Session 3: Personal consequences (2): Can negative events have positive consequences?

History (Ages 11-14)
Session 3: Personal consequences (2): Can negative events have positive consequences?
Key Message: 

Despite the events of 7/7, some people have been able to respond positively including Miriam Hyman’s family.

  • Students will investigate a range of positive responses to 7/7 amongst the bereaved and survivors
  • Students will consider long-term consequences of 7/7 for the first time
  • Students will collate and analyse information in order to summarise how one family has responded to 7/7
  • Students will add to their list of consequences
  • Students will write a paragraph summarising the response of the Hyman family


Project MV History Resource 3.1 Presentation.pptx. If students completed the research homework, what did they find out about Gill Hicks or Martine Wright?  What happened to them on 7/7? (lost both legs), how have they responded? (working for peace; participating in the 2012 Paralympics).  How could they have responded? (bitter, angry, afraid, reclusive etc.)   NB If students were not set this as homework, show film about Martine Wright (link on Slide 2) as an example of severely injured victims rebuilding their lives positively.

Phase 1

Focus on those who lost friends and family.  They have also had to try to rebuild their lives.  Start with film on Guardian website (Slide 3 – ‘6 Years On’) which interviews four people – three of whom lost family members (including Esther Hyman talking about her sister, Miriam) and one who was injured and survived.  You will need to explain that the film was made in 2011 after the official inquest into those who died (and explain that an inquest is an enquiry into the cause of death).

During the film (it lasts about 14 minutes), ask students to note:

  1. What happened in the days immediately after the bombings?
  2. Do they blame anyone for what happened? 
  3. What sorts of positive things have happened as a result of 7/7?

Discuss.  You might want to explore the concept of ‘blame’ – how helpful is it?

Phase 2

Students to answer the question ‘How has the Hyman family responded to the events of 7/7?’ using a variety of sources. 

First, play Miriam’s Story videos Parts 3 and 4. (You might want to recap briefly on what we know about Miriam from the first two parts of her story in lesson 1.) This provides more detail about the Miriam Hyman Children’s Eye Care Centre in Odisha mentioned on the Guardian film.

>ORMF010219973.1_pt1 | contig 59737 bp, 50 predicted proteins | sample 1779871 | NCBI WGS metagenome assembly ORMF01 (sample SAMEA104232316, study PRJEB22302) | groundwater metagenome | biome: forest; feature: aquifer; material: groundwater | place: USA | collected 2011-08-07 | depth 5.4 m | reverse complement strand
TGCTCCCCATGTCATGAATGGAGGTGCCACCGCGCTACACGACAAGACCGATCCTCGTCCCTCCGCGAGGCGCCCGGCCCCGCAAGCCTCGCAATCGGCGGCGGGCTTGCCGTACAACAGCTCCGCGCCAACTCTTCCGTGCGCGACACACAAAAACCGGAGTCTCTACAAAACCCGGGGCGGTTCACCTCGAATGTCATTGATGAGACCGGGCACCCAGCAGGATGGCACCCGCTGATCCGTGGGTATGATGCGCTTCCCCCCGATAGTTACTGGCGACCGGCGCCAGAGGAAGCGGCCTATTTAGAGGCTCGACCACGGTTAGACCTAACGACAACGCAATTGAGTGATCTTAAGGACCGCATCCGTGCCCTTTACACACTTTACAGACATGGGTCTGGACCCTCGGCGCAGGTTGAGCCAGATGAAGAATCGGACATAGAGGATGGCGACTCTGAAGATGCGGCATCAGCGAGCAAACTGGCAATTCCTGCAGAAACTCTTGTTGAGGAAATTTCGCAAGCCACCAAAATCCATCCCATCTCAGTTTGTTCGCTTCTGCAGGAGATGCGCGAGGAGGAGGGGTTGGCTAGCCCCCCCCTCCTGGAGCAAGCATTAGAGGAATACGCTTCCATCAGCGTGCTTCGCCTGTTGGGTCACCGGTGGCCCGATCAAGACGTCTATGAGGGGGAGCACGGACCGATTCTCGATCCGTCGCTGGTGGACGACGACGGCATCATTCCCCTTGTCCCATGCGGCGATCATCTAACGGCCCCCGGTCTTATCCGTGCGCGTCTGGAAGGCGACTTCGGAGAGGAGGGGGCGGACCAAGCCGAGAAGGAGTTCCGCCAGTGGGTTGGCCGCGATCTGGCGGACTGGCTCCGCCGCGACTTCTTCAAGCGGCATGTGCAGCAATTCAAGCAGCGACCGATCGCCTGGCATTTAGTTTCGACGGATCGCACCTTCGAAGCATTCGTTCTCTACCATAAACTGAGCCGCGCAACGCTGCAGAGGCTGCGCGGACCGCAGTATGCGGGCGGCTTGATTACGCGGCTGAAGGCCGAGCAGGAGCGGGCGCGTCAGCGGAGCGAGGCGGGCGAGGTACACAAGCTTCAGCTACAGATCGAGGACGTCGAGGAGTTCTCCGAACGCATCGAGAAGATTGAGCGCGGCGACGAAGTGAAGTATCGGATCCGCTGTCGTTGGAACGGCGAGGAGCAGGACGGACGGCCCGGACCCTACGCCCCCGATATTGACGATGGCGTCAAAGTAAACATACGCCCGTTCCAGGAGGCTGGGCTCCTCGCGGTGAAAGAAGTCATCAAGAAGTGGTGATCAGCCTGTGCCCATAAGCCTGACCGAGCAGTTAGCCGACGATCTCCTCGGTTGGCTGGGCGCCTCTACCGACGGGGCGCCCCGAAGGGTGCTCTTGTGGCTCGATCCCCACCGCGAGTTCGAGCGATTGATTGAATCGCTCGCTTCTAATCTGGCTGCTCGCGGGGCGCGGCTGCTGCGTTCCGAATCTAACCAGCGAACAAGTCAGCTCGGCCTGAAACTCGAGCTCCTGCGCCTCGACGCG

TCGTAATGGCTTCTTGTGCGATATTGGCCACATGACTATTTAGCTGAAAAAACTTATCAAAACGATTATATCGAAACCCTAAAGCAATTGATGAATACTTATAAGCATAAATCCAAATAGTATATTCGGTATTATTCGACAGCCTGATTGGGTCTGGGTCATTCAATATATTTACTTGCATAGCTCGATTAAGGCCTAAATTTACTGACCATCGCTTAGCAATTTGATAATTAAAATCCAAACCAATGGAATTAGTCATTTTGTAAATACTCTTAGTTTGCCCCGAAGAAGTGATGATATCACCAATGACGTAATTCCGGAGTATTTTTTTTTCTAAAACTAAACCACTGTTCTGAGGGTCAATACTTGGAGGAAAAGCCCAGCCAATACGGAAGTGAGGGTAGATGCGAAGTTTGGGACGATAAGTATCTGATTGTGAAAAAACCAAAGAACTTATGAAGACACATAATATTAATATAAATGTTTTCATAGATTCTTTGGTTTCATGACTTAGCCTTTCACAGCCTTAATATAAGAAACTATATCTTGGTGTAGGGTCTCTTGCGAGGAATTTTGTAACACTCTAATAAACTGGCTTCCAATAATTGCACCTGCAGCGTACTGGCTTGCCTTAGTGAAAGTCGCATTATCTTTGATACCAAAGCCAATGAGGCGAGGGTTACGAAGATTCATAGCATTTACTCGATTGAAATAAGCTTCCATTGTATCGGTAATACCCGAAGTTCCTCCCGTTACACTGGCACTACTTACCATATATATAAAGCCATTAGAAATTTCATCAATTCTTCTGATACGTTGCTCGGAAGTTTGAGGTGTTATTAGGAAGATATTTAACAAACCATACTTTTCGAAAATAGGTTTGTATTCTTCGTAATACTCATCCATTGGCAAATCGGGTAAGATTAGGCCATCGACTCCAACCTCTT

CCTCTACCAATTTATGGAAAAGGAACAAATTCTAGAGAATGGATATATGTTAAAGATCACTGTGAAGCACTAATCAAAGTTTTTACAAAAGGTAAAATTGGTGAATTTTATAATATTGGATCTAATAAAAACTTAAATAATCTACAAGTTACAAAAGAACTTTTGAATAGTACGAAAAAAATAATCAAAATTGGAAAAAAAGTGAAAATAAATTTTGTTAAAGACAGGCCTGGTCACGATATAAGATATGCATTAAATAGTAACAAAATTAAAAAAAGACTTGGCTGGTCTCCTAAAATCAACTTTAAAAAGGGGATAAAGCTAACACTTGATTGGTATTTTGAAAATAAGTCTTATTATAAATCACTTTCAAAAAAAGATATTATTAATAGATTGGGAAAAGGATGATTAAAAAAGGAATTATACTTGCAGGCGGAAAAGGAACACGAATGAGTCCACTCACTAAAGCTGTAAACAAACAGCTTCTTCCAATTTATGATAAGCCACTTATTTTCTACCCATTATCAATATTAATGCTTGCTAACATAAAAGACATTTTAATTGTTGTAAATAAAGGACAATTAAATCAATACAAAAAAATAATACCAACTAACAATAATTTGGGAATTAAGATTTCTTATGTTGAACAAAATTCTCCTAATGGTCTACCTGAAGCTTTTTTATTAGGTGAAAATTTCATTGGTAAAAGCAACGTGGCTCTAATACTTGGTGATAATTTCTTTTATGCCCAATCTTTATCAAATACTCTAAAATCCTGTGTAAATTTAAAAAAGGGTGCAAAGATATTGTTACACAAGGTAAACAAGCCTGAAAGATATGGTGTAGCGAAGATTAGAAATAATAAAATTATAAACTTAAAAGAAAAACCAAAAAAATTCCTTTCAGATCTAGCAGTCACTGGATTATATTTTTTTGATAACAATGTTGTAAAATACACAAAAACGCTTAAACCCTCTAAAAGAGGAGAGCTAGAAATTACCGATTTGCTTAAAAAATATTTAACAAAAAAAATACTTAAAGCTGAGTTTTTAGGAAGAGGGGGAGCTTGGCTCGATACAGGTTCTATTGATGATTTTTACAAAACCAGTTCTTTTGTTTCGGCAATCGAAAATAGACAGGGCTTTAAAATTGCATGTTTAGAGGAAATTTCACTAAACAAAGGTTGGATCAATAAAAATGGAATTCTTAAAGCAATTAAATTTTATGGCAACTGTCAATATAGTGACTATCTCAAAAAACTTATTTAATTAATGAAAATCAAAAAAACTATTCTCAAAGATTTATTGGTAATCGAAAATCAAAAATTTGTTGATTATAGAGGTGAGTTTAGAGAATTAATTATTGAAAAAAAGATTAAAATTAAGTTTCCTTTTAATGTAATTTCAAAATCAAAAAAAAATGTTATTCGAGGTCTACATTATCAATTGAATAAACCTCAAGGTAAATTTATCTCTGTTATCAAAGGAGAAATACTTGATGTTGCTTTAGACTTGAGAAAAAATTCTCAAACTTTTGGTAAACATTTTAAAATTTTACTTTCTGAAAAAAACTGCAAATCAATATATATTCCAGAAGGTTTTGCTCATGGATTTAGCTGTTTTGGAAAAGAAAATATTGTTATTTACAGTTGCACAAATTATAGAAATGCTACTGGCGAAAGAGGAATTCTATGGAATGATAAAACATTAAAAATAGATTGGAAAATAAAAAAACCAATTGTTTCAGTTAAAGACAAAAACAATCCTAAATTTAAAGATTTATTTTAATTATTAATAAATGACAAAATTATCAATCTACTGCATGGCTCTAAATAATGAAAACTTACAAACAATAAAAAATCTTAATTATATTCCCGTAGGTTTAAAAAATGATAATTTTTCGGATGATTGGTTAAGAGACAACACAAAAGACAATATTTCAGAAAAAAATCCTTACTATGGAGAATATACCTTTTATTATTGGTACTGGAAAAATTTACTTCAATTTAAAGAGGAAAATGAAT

Second, let them explore the website of the Miriam Hyman Memorial Trust (MHMT – Slide 4) or if internet access is not available to all students, show them the website via a projector/IWB and have copies of key pages from the site to show what the Trust does and how the family has responded to their loss (especially the eye care centre, fund raising and the letter from Miriam’s family for the Book of Tributes).

Third, explain that this module is part of the Trust’s education programme to encourage a greater understanding of how to live together harmoniously and to respond to challenges in a positive way.

Fourth, publication of Miriam’s artwork (Slide 5).  Her use of colour, form, imagination and interpretation brings joy and inspiration to many.  It is her direct legacy.

Students to write a paragraph answering the question.

Plenary 2 (conclusion)

A few students to read out their paragraphs.  Class discussion – what are their thoughts about the response of the Hyman family to their loss?  How else could the family have responded?  Why do you think they have made these choices? 

Can the students offer other examples of positive and constructive responses to challenges, either personal or beyond their own experiences?

Finish by adding more consequence to their list.

Extension (homework?)

Students browse the Miriam Hyman Memorial Trust website.  They research and make a list of organisations that have been set up

  • as a consequence of 7/7
  • as a consequence of other terror attacks
  • as a consequence of other negative events

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